When I studied at Chula, we would go to remote villages in Isaan and build classrooms there, fix houses. It taught me the value of teamwork.
We also gave out food to people. From year to year, I found that people had kept the empty boxes folded very neatly in a safe spot. It makes you realize how far a little kindness goes.
People who live in the city should all try to live in the countryside. You realize the importance of having a sense of community. People in the countryside are rich in that way.
Thailand’s economic crisis in 1997 forced me and other architects to find work abroad. Those who stayed put had a very hard time finding work or even had to change careers.
Even without the crisis, I think I would have ended up in Singapore anyway.
There was no real university architecture course in Singapore at the time. Studying was geared towards politics, accounting or business.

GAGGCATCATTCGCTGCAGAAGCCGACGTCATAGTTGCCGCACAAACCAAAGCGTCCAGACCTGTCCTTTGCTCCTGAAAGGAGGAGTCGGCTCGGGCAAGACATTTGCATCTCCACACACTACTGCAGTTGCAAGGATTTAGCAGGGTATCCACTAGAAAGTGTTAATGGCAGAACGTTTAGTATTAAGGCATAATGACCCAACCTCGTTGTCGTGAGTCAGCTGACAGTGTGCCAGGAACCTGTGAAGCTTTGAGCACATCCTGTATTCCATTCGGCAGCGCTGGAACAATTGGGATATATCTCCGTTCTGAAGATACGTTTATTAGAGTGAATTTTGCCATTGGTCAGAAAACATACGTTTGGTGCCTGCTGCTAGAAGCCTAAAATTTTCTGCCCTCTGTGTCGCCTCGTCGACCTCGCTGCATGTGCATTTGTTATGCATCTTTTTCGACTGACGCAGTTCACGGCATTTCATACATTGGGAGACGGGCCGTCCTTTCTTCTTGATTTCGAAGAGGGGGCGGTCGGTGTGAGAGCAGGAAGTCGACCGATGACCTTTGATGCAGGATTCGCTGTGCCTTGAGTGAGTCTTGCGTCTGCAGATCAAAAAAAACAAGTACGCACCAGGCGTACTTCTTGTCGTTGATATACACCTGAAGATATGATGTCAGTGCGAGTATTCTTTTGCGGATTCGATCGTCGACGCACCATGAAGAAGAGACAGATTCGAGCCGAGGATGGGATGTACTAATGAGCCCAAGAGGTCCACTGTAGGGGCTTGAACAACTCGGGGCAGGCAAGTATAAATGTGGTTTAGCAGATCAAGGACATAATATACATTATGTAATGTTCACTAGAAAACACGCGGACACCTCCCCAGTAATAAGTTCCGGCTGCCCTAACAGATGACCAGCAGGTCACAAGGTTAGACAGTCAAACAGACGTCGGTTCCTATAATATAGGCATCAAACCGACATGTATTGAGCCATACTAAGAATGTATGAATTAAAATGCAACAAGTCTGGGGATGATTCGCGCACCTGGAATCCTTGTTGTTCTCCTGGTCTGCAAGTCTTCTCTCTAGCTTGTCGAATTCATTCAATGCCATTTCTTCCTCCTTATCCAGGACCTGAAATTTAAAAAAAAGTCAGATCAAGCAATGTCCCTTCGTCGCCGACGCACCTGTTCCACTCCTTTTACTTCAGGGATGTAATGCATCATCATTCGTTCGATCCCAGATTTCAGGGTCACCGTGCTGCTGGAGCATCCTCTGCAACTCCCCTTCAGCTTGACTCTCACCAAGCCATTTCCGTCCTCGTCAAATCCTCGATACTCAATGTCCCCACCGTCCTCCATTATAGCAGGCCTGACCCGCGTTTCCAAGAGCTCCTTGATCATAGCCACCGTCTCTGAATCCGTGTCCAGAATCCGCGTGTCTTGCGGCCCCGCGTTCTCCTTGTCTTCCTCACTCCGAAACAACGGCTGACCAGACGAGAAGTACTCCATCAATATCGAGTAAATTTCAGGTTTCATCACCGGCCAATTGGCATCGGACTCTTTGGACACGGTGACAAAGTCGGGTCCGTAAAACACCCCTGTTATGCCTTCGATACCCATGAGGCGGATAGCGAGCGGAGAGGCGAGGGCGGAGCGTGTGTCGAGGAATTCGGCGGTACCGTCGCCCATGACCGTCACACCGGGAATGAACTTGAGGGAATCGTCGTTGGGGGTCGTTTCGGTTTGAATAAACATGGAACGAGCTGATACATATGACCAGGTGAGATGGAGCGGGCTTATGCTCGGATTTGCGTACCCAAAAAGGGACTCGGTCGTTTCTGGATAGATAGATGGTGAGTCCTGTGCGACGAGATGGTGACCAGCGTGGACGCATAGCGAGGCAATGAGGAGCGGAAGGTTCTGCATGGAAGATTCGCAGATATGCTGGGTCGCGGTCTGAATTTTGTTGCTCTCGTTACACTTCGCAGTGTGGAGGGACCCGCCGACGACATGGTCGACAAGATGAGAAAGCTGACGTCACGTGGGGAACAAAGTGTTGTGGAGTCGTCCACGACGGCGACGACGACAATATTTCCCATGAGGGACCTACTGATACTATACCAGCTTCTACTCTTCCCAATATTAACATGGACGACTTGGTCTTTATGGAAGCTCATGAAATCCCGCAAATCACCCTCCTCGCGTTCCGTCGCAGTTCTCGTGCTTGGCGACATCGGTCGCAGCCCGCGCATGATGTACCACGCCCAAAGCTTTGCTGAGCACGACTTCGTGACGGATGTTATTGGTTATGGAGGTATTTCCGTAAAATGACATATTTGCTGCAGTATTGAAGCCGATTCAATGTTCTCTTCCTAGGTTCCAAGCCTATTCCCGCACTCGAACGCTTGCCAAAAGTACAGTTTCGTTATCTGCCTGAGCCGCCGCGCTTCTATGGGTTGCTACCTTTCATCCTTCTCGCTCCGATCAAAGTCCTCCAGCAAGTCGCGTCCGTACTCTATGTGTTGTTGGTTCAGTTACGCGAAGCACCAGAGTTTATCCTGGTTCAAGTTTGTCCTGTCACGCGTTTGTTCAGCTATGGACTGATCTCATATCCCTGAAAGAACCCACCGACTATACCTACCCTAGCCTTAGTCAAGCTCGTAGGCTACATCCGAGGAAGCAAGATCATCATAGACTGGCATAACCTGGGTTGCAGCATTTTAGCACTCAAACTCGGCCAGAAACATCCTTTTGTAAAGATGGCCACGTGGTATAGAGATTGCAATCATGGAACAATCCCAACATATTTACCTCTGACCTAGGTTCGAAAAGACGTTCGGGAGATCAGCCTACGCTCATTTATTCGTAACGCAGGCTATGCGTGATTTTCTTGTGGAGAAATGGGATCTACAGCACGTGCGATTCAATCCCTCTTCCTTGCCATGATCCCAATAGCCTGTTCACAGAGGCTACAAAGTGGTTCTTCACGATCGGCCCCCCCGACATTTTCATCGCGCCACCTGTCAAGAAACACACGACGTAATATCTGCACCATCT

Art was not a profession Singaporeans wanted to pursue. And I was lucky to get a job as a landscape architect there.
I learned how to cooperate. I participated in every facet of the design process, from sketching to dealing with contractors.
The office environment was tight and very serious. Everything had to be strictly to plan.
In contrast, Bangkok is so diverse, with people from all kinds of places,  all kinds of backgrounds living together. But there’s something that links us all.
Landscaping is like that. It’s not just about changing the physical look of a city. It’s the things we can’t necessarily touch but which shape us all.
Bangkok is ready to go green. People are finally seeing the value of parks and gardens.
The political situation right now is tricky, though. When decision-making is left in the hands of the few, it’s hard to know which way it will go.
I joined the Makkasan Hope project because, as a landscape designer, I want to design something that will define the way people look at our city.
I don’t want it to be just words, or renderings, from a group of optimistic hippies.
Some authorities still see parks as some big service bestowed by government. They want to fill them with purely functional furniture—not too comfortable—as they are afraid people might use parks as a place for mingling illegally.
But people now expect public spaces to be designed with aesthetics in mind, so that people can get the most out of them. I want to see that change, here.